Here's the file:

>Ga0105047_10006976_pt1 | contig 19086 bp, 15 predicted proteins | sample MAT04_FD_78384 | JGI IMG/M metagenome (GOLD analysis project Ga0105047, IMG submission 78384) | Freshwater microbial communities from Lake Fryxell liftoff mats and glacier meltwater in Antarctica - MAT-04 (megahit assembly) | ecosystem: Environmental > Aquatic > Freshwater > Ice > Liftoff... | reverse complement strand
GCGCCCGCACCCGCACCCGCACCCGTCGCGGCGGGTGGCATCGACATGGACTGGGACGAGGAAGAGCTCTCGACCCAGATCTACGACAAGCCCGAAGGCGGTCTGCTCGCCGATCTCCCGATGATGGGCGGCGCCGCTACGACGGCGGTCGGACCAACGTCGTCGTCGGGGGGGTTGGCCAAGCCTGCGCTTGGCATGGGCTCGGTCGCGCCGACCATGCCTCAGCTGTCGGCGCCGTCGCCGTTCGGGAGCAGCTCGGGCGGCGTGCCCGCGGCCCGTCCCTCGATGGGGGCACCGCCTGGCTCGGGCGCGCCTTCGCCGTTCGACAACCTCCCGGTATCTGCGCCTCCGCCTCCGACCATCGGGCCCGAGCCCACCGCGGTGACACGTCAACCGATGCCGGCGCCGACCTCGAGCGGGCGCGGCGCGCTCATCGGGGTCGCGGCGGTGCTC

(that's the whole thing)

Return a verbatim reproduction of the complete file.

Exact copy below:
>Ga0105047_10006976_pt1 | contig 19086 bp, 15 predicted proteins | sample MAT04_FD_78384 | JGI IMG/M metagenome (GOLD analysis project Ga0105047, IMG submission 78384) | Freshwater microbial communities from Lake Fryxell liftoff mats and glacier meltwater in Antarctica - MAT-04 (megahit assembly) | ecosystem: Environmental > Aquatic > Freshwater > Ice > Liftoff... | reverse complement strand
GCGCCCGCACCCGCACCCGCACCCGTCGCGGCGGGTGGCATCGACATGGACTGGGACGAGGAAGAGCTCTCGACCCAGATCTACGACAAGCCCGAAGGCGGTCTGCTCGCCGATCTCCCGATGATGGGCGGCGCCGCTACGACGGCGGTCGGACCAACGTCGTCGTCGGGGGGGTTGGCCAAGCCTGCGCTTGGCATGGGCTCGGTCGCGCCGACCATGCCTCAGCTGTCGGCGCCGTCGCCGTTCGGGAGCAGCTCGGGCGGCGTGCCCGCGGCCCGTCCCTCGATGGGGGCACCGCCTGGCTCGGGCGCGCCTTCGCCGTTCGACAACCTCCCGGTATCTGCGCCTCCGCCTCCGACCATCGGGCCCGAGCCCACCGCGGTGACACGTCAACCGATGCCGGCGCCGACCTCGAGCGGGCGCGGCGCGCTCATCGGGGTCGCGGCGGTGCTC